by Dr. Nicole
Are you stressed and feel like your mind is scattered? I know leading up to the end of the year I totally was! I felt like I couldn’t focus and there just wasn’t enough time to get everything done that I needed or wanted to do. I wasn’t being mindful and because of that I was letting my time get away from me. I couldn’t complete the tasks that were in front of me because I was constantly thinking about all the things I still needed to be doing. Many of you have been there or are there now. Well there is a way to stop that feeling! I am not saying that your list of things to do will go away, but if you start to practice mindfulness your ability to focus and adapt to those daily stresses will improve. More and more research is showing that mindfulness can reduce stress and anxiety, improve attention and memory, and it helps to promote self-regulation and empathy.
So what is mindfulness? It is the basic human ability to be fully present, aware of where we are and what we’re doing, and not overly reactive or overwhelmed by what’s going on around us. Most people who have tried and given up on any kind of meditation, did so because when they tried to clear their mind EVERYTHING came rushing in. They usually think “well I tried and I just can’t do it”. The beauty of mindfulness is you are actually supposed to pay attention. You are supposed to pay attention to the sensations of your body, like do you feel relaxed, are your shoulders tight, do you feel pain somewhere? You also pay attention to your thoughts, emotions, and especially your breath. Our minds wander all the time, sometimes you are thinking about a big project or what you are going to make for dinner, you are reviewing the past or planning for the future. When you are practicing mindfulness you are practicing the skill of paying attention to the present, by noticing when your mind wanders off. Accepting it and coming back to your breath. This is the place where we can rest and settle our minds.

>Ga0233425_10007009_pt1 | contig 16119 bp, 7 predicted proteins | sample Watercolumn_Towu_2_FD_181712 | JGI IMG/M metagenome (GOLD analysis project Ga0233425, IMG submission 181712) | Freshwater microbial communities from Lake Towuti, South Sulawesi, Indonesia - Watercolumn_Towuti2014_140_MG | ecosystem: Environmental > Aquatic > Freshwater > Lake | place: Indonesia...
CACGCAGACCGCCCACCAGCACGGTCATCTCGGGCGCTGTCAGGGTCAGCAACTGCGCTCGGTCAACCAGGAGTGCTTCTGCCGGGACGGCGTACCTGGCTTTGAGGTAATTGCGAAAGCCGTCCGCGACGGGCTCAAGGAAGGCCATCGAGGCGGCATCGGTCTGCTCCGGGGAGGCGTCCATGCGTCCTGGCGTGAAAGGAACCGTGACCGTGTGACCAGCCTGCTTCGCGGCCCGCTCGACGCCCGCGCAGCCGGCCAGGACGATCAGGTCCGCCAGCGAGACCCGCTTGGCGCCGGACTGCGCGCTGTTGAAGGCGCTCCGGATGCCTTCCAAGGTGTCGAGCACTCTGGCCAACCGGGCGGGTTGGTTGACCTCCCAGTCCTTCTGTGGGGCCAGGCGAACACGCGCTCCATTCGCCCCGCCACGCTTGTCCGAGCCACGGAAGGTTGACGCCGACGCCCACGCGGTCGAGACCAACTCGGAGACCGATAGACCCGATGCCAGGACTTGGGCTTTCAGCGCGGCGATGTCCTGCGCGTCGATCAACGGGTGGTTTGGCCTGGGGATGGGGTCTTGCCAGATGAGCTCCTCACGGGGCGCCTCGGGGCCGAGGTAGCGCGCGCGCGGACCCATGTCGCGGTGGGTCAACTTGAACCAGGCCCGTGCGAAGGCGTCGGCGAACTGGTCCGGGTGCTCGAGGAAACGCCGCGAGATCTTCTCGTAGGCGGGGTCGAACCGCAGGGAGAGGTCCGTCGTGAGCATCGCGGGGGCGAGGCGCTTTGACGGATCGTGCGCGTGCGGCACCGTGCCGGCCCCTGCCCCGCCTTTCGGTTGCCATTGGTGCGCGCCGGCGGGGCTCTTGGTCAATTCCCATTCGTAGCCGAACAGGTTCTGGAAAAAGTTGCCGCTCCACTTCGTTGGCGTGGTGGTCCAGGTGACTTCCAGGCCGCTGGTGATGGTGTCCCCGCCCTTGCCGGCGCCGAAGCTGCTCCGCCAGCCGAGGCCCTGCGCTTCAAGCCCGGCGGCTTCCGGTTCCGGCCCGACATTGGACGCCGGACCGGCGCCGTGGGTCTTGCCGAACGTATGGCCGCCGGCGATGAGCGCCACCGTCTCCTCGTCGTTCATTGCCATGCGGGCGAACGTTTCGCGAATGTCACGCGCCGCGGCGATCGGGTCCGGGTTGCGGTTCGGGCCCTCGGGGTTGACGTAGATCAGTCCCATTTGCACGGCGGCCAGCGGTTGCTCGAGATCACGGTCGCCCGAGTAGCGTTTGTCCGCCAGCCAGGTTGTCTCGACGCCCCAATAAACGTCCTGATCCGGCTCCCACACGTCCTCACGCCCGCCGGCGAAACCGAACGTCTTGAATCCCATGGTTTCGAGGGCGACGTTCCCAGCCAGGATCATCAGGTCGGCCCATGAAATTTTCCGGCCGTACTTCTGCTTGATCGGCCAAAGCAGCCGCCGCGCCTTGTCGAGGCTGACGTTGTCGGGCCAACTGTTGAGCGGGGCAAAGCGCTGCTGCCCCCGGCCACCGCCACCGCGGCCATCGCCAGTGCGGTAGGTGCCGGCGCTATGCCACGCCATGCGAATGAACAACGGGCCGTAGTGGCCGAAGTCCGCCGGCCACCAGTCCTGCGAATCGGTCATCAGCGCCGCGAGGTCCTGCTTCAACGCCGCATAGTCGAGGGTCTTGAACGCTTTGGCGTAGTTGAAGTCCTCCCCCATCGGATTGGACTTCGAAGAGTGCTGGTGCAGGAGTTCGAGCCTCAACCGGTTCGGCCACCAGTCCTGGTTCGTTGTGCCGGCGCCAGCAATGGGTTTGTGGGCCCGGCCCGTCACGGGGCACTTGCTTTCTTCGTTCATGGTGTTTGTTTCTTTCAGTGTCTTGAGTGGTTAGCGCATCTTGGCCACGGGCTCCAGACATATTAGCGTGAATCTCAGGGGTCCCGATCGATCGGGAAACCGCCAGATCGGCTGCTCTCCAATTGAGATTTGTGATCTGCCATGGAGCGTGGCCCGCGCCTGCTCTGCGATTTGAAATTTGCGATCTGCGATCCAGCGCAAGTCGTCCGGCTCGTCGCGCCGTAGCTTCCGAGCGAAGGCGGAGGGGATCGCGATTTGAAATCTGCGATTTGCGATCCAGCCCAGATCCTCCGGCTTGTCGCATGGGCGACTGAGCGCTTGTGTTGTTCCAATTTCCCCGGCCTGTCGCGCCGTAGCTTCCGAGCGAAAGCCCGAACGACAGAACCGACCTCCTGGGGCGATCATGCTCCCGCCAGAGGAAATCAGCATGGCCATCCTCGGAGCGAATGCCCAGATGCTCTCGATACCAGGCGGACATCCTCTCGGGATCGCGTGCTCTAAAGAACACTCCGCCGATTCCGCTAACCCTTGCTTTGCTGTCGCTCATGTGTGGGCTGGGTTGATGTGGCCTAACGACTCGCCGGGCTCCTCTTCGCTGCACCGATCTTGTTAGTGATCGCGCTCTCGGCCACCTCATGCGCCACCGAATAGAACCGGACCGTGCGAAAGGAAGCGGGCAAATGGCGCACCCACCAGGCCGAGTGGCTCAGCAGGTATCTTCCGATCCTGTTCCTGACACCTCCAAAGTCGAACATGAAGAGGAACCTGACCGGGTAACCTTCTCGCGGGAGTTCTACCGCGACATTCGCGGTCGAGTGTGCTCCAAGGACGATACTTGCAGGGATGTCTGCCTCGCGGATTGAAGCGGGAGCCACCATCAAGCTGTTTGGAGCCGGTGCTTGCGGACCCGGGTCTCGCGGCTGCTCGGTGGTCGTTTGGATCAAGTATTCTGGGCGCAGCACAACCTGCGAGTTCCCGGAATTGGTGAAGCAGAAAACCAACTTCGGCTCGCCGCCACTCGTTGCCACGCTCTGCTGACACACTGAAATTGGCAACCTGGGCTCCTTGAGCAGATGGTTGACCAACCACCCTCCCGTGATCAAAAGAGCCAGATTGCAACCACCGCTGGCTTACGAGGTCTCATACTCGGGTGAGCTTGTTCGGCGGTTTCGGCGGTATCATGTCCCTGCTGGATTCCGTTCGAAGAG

Mindfulness meditation made easy
- Set aside some time. You don’t need a meditation cushion or bench, or any sort of special equipment to access your mindfulness skills—but you do need to set aside some time and space. Start by sitting up straight but not stiff, allow your head and shoulders to rest comfortably; place your hands on the tops of your legs with upper arms at your side.
- Now breath. Close your eyes, take a deep breath, and relax. Feel the fall and rise of your chest and the expansion and contraction of your belly. With each breath notice the coolness as it enters and the warmth as it exits. Don't control the breath but follow its natural flow.
- Observe the present moment as it is. The aim of mindfulness is not quieting the mind, or attempting to achieve a state of eternal calm. The goal is simple: we’re aiming to pay attention to the present moment, without judgment. Easier said than done, we know.
- Let your judgments roll by. When we notice judgments arise during our practice, we can make a mental note of them, and let them pass.
- Return to observing the present moment as it is. Our minds often get carried away in thought. That’s why mindfulness is the practice of returning, again and again, to the present moment.
- Be kind to your wandering mind. Don’t judge yourself for whatever thoughts crop up, just practice recognizing when your mind has wandered off, and gently bring it back.
- Take 10. A daily practice will provide the most benefits. It can be 10 minutes per day, however, 20 minutes twice a day is often recommended for maximum benefit.